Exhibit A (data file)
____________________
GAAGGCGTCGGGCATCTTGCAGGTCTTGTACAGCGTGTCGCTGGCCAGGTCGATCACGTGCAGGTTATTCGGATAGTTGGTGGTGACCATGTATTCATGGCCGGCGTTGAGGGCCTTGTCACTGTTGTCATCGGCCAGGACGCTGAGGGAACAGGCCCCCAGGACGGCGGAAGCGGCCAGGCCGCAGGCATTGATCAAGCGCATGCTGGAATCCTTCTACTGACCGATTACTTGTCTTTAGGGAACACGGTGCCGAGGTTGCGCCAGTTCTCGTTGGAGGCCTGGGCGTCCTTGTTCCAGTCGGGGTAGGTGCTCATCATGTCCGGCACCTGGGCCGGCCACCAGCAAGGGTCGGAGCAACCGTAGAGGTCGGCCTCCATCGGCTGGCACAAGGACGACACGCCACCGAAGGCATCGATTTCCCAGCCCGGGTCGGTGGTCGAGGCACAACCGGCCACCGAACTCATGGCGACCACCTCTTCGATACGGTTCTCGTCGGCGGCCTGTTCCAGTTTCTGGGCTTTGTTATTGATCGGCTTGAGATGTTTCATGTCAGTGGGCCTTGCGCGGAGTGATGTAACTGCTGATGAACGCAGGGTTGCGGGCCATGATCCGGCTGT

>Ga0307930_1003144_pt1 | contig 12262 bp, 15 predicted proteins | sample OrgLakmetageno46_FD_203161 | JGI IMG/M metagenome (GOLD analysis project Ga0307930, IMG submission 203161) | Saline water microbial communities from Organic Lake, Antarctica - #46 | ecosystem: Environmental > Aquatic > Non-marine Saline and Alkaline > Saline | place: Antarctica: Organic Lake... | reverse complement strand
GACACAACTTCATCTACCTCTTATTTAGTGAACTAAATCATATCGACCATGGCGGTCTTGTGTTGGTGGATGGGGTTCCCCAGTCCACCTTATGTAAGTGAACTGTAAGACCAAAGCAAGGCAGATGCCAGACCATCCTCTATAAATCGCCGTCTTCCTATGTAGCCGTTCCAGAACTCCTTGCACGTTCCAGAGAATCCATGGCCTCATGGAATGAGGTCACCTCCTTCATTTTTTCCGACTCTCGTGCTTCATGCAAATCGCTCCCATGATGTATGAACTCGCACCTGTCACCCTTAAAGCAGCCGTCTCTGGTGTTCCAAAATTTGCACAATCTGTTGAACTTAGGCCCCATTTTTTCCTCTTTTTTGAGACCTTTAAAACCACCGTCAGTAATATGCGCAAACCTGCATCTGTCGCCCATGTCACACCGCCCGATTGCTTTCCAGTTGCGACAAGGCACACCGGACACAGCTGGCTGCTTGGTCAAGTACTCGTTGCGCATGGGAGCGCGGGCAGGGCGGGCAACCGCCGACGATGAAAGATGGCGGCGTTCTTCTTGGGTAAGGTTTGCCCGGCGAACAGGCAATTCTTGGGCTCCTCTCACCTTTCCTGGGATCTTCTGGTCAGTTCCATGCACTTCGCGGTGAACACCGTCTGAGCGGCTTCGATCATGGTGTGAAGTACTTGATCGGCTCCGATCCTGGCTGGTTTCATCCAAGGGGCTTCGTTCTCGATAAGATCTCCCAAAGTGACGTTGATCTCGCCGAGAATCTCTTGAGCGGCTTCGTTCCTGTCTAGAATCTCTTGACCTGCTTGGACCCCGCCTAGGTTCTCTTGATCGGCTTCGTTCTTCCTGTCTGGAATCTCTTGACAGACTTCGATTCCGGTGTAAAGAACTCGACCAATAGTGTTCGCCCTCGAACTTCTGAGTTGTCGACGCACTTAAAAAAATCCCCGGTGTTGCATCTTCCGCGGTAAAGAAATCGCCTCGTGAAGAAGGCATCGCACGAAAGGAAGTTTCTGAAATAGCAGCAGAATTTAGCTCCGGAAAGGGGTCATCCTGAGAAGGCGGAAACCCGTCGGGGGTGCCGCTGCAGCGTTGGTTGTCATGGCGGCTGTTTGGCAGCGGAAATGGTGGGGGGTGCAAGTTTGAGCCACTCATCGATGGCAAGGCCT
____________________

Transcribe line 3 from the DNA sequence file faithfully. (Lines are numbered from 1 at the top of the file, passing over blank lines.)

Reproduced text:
GACACAACTTCATCTACCTCTTATTTAGTGAACTAAATCATATCGACCATGGCGGTCTTGTGTTGGTGGATGGGGTTCCCCAGTCCACCTTATGTAAGTGAACTGTAAGACCAAAGCAAGGCAGATGCCAGACCATCCTCTATAAATCGCCGTCTTCCTATGTAGCCGTTCCAGAACTCCTTGCACGTTCCAGAGAATCCATGGCCTCATGGAATGAGGTCACCTCCTTCATTTTTTCCGACTCTCGTGCTTCATGCAAATCGCTCCCATGATGTATGAACTCGCACCTGTCACCCTTAAAGCAGCCGTCTCTGGTGTTCCAAAATTTGCACAATCTGTTGAACTTAGGCCCCATTTTTTCCTCTTTTTTGAGACCTTTAAAACCACCGTCAGTAATATGCGCAAACCTGCATCTGTCGCCCATGTCACACCGCCCGATTGCTTTCCAGTTGCGACAAGGCACACCGGACACAGCTGGCTGCTTGGTCAAGTACTCGTTGCGCATGGGAGCGCGGGCAGGGCGGGCAACCGCCGACGATGAAAGATGGCGGCGTTCTTCTTGGGTAAGGTTTGCCCGGCGAACAGGCAATTCTTGGGCTCCTCTCACCTTTCCTGGGATCTTCTGGTCAGTTCCATGCACTTCGCGGTGAACACCGTCTGAGCGGCTTCGATCATGGTGTGAAGTACTTGATCGGCTCCGATCCTGGCTGGTTTCATCCAAGGGGCTTCGTTCTCGATAAGATCTCCCAAAGTGACGTTGATCTCGCCGAGAATCTCTTGAGCGGCTTCGTTCCTGTCTAGAATCTCTTGACCTGCTTGGACCCCGCCTAGGTTCTCTTGATCGGCTTCGTTCTTCCTGTCTGGAATCTCTTGACAGACTTCGATTCCGGTGTAAAGAACTCGACCAATAGTGTTCGCCCTCGAACTTCTGAGTTGTCGACGCACTTAAAAAAATCCCCGGTGTTGCATCTTCCGCGGTAAAGAAATCGCCTCGTGAAGAAGGCATCGCACGAAAGGAAGTTTCTGAAATAGCAGCAGAATTTAGCTCCGGAAAGGGGTCATCCTGAGAAGGCGGAAACCCGTCGGGGGTGCCGCTGCAGCGTTGGTTGTCATGGCGGCTGTTTGGCAGCGGAAATGGTGGGGGGTGCAAGTTTGAGCCACTCATCGATGGCAAGGCCT